“Halt and Catch Fire” thoughts, Season Three, Episode Seven: “The Threshold”

A confession: I use Halt and Catch Fire reviews as a chance to show off. Because I like the show so much, because I feel it excels at, basically, everything a drama can and should excel at — casting, acting, cinematography, set design, soundtrack, screenwriting, you name it — I kind of see it as a chance to stunt, you know what I mean? The episode sets an emotional tone, and I try to maintain that tone in my writing. The phrase I come back to is “wax rhapsodic.” Or as I put it to my therapist last week, “If the show sings, then goddammit, the review’s gotta sing too.”

What to do, then, with “The Threshold”? What to do with an episode so good, so intelligently written, so beautifully filmed, so thoughtfully scored, so movingly acted, so cathartically plotted, that it stops me dead in my tracks? What to do with an episode that pays off fully three years of relationships, storylines, individual growth in a series of apocalyptic emotional confrontations? What to do with an episode that feels like a Mad Men Season Five–level culmination of form and function?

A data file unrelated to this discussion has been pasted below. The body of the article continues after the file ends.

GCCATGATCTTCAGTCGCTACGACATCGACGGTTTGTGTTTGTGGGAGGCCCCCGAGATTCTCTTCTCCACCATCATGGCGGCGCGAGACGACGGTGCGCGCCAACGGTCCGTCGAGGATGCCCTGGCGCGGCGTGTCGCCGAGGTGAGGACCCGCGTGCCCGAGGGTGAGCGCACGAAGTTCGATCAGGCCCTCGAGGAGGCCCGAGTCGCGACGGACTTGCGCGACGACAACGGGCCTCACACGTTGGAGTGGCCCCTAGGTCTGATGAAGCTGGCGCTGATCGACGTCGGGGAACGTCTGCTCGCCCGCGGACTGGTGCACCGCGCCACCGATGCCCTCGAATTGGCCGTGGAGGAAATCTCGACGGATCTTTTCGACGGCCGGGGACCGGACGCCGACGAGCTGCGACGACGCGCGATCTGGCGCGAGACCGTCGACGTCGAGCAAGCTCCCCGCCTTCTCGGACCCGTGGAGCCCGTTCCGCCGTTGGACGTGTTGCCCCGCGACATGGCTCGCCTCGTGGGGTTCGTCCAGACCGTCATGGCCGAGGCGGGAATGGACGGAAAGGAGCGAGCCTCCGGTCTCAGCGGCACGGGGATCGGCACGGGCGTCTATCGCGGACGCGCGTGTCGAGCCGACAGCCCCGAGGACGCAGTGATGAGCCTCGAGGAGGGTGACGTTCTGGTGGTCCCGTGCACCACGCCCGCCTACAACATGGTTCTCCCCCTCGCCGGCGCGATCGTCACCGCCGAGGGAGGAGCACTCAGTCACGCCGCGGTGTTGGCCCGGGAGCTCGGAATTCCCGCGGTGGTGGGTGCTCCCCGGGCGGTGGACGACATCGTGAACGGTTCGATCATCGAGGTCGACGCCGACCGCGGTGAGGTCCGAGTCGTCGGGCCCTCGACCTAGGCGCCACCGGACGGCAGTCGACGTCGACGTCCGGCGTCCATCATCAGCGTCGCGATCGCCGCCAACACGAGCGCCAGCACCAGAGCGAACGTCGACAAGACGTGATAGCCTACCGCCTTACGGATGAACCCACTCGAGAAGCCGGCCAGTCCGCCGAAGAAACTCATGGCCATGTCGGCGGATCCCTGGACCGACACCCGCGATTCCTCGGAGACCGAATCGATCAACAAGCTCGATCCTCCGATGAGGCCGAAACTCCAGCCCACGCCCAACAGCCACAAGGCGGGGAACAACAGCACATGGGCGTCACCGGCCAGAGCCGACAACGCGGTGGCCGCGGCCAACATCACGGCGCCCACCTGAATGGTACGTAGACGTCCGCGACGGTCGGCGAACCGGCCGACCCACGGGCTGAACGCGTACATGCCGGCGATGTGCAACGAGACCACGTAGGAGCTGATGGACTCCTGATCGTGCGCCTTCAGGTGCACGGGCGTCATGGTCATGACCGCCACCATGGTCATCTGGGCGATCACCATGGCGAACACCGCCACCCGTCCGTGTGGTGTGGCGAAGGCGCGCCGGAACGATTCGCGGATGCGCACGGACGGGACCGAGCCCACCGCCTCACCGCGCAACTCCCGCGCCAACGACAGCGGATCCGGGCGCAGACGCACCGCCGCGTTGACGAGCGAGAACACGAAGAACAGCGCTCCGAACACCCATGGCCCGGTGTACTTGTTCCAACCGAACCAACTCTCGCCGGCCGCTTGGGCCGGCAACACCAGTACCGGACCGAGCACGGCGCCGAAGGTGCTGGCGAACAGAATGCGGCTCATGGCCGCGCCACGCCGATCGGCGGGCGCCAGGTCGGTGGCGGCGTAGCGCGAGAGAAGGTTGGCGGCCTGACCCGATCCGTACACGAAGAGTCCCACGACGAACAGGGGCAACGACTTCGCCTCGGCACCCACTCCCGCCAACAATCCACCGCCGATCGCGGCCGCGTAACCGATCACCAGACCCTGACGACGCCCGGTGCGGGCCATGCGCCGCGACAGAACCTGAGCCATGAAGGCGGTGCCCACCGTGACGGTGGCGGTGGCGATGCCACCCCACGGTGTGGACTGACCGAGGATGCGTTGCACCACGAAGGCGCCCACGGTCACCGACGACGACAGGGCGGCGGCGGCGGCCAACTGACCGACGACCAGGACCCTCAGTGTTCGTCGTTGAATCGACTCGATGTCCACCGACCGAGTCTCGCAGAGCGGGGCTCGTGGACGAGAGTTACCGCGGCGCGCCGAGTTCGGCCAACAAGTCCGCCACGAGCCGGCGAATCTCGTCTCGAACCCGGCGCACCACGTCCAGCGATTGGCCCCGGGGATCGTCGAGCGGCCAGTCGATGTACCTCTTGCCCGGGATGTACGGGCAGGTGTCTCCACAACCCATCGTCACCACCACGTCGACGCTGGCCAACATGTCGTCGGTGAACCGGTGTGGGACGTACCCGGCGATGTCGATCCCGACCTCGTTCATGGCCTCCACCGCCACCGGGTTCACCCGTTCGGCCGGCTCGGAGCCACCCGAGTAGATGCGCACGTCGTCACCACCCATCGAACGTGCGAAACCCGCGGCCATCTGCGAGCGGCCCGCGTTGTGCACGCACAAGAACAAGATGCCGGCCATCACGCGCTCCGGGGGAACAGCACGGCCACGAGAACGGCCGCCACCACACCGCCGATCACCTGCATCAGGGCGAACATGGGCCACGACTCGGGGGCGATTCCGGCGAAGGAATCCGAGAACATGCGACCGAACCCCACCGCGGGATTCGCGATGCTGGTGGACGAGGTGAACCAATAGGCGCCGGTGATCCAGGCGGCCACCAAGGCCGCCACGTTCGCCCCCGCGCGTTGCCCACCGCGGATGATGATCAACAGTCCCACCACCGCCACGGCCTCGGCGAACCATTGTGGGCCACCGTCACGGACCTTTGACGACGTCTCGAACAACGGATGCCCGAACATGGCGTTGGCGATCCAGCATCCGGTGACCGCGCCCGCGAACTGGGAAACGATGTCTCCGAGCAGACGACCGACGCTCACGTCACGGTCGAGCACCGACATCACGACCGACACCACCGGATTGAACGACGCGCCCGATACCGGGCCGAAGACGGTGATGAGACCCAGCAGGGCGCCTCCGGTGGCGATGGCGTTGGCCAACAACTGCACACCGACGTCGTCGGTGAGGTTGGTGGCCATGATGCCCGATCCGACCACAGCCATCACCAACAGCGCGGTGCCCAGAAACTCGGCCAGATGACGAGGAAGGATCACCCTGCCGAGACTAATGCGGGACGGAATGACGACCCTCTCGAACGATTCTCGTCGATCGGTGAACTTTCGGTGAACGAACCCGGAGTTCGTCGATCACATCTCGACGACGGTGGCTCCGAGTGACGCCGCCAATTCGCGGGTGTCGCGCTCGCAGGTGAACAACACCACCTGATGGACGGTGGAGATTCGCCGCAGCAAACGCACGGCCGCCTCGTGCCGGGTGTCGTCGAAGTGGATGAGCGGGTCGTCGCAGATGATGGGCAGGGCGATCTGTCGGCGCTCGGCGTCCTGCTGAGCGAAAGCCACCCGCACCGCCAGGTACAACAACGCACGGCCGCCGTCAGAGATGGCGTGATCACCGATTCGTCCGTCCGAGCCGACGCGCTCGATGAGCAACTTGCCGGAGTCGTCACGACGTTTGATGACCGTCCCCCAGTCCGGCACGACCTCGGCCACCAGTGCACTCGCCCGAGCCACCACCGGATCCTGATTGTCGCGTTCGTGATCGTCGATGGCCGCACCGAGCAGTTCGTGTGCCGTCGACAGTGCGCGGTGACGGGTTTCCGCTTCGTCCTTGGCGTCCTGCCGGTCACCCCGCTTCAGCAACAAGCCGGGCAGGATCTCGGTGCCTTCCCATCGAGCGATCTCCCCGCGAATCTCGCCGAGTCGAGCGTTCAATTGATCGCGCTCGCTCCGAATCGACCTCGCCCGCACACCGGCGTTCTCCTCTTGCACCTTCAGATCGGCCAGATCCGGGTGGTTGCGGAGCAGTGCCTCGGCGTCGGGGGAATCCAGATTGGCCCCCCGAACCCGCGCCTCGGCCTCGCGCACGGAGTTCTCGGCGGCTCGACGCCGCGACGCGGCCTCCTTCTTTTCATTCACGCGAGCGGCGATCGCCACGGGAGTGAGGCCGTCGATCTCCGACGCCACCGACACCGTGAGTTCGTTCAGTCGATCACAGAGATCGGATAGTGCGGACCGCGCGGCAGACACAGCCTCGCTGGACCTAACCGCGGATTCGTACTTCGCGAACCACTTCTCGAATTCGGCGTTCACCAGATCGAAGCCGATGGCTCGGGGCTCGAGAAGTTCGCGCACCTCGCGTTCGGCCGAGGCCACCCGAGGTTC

Man, your guess is as good as mine.

All I can really do is report to you how I felt while I watched this thing. I felt breathless, like someone was socking me in the gut. I felt like I was watching one relationship I’d invested in after another topple and crumble, like a perverse game of interpersonal dominos.

This week’s Halt and Catch Fire was a Mad Men Season 5–level masterpiece; I just can’t get over how good it was. I reviewed it for the New York Observer.

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